Crowds across Asia were treated to stunning views of a total solar eclipse on Wednesday morning.
Those in Indonesia had the best vantage point. The moon blacked out the sun in totality over Indonesia’s main western island of Sumatra, before moving eastwards across Sulawesi and Borneo, and then over to the Maluku Islands.
The eclipse was also partially visible in Kuala Lumpur, Singapore, Hawaii and northern Australia, NASA said.
The last total solar eclipse was in March 2015, and the one before that was in November 2012.
The next total solar eclipse is on August 21, 2017 and will be visible from a narrow corridor across the United States.
Isn't it just stunning? A total solar eclipse is seen from the beach on Ternate island, Indonesia. Photograph: Beawiharta/Reuters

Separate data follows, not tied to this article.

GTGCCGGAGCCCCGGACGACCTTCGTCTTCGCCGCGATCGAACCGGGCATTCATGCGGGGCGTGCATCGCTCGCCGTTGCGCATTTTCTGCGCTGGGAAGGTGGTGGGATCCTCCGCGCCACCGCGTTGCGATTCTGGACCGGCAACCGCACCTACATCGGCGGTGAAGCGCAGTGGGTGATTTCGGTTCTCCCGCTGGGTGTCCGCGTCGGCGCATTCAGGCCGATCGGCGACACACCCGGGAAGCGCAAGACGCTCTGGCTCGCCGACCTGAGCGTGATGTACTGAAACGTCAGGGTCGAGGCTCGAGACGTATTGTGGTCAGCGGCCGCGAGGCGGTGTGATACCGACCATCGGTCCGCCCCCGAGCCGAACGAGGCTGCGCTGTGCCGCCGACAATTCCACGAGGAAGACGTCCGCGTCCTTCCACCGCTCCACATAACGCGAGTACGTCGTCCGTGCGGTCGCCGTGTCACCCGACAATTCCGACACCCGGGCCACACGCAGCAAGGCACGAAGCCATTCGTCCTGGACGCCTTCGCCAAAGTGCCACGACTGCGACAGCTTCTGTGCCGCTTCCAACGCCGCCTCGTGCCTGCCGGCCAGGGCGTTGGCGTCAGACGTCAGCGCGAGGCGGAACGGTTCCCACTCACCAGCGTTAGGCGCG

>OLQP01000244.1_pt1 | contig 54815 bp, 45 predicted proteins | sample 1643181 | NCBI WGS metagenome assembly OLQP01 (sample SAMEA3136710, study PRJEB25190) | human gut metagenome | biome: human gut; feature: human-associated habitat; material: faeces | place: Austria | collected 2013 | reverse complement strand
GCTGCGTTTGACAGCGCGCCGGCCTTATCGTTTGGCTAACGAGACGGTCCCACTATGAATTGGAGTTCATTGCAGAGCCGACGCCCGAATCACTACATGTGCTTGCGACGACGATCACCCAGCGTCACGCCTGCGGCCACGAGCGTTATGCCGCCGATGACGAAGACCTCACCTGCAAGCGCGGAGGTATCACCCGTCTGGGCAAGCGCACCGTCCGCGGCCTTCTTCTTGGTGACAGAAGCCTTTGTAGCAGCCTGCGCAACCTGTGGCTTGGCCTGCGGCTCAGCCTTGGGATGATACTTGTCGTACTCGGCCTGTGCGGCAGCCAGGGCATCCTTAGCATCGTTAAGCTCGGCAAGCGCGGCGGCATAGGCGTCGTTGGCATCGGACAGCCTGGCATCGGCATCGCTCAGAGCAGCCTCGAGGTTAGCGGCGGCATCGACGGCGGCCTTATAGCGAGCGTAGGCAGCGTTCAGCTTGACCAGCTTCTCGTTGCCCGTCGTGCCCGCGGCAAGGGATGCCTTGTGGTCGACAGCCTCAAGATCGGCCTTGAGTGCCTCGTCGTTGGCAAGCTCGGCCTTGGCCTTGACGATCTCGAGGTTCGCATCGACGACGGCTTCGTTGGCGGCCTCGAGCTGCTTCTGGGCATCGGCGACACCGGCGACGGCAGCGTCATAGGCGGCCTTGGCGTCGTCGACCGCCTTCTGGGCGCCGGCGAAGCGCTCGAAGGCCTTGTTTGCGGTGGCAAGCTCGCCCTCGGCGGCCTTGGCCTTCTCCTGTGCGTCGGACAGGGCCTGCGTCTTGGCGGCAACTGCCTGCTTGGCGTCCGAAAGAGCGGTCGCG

When day turned to night! The moon completely blocked the sun, providing people in Indonesia with their first solar eclipse in nearly 33 years. Photograph: Edgar Su/Reuters
Words can't describe the beauty: Youths watch a solar eclipse with self-made solar filters at the beach on Ternate island, Indonesia. Photograph: Beawiharta/Reuters
OMG, is what this girl appears to be saying after she catches a glimpse of the total eclipse. Photograph: Olivia Harris/Reuters
A partial solar eclipse is seen over the Independence Monument in Phnom Penh, Cambodia. Photograph: Samrang Pring/Reuters
India, unfortunately, missed the total eclipse, but views of a partial eclipse were visible from Assam.
A capsule of the Singapore Flyer observatory wheel is silhouetted as the sun goes into a partial solar eclipse in Singapore. Photograph: Edgar Su/Reuters